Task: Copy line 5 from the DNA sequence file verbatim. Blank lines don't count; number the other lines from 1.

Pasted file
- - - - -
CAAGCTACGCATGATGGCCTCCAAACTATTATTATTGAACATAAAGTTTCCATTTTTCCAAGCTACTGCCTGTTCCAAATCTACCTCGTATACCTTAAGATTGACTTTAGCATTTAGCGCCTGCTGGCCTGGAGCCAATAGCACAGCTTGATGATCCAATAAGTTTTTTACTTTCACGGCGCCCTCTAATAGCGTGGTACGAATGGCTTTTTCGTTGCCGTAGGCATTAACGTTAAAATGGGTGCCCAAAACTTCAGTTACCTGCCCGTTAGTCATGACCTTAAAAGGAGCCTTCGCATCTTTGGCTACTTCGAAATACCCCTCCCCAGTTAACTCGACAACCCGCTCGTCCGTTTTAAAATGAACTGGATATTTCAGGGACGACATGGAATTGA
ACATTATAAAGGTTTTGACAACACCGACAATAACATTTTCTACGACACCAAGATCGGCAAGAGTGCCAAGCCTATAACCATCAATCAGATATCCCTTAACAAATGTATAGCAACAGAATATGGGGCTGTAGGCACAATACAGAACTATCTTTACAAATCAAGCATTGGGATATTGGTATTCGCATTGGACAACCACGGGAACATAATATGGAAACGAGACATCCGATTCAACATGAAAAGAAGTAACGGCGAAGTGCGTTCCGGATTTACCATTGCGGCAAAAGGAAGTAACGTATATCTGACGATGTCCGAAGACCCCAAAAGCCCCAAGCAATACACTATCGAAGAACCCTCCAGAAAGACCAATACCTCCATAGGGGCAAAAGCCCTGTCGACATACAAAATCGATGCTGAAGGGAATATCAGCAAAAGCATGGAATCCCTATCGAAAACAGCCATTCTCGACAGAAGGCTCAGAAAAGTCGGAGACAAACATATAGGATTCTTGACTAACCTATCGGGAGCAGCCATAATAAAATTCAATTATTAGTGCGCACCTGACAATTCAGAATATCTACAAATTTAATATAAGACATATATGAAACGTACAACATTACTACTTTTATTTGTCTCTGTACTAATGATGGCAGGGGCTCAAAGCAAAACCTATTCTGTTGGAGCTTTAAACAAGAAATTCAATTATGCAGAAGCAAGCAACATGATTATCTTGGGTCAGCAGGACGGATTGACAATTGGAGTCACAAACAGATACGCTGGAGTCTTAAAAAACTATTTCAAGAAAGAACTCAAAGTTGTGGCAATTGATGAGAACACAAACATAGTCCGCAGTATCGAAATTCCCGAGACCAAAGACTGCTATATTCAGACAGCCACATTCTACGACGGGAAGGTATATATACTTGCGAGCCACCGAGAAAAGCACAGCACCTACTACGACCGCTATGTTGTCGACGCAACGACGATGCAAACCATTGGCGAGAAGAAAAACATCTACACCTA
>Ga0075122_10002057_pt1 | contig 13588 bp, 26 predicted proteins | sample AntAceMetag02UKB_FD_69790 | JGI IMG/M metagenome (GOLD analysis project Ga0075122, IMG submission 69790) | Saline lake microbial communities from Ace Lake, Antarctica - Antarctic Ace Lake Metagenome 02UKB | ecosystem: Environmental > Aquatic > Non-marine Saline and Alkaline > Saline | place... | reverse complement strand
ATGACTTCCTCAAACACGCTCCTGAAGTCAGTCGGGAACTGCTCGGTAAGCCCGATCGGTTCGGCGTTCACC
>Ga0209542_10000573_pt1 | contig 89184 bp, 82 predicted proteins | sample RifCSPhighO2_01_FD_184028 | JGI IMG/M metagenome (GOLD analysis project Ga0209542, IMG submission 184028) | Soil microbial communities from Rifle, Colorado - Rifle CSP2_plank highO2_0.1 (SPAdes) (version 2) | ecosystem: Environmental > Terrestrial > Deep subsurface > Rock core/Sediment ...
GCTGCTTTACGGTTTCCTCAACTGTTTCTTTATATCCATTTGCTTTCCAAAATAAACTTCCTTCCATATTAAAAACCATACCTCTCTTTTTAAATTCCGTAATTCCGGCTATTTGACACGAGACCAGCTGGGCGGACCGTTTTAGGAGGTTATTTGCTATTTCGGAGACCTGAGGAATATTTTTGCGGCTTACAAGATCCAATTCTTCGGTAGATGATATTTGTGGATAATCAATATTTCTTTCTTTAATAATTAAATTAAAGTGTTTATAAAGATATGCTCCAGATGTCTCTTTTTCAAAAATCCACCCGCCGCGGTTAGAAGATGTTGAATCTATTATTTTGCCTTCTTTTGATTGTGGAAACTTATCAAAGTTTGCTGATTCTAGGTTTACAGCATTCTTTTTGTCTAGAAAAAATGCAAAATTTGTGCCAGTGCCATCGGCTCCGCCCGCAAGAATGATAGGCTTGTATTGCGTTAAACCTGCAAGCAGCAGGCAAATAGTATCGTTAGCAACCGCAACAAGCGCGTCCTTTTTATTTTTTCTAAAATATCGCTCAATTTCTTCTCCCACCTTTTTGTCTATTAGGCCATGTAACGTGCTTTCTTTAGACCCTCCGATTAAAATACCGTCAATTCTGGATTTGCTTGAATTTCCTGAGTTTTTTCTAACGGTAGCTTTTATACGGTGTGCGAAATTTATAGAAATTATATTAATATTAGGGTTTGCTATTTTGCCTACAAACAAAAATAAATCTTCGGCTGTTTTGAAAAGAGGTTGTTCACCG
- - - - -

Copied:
>Ga0209542_10000573_pt1 | contig 89184 bp, 82 predicted proteins | sample RifCSPhighO2_01_FD_184028 | JGI IMG/M metagenome (GOLD analysis project Ga0209542, IMG submission 184028) | Soil microbial communities from Rifle, Colorado - Rifle CSP2_plank highO2_0.1 (SPAdes) (version 2) | ecosystem: Environmental > Terrestrial > Deep subsurface > Rock core/Sediment ...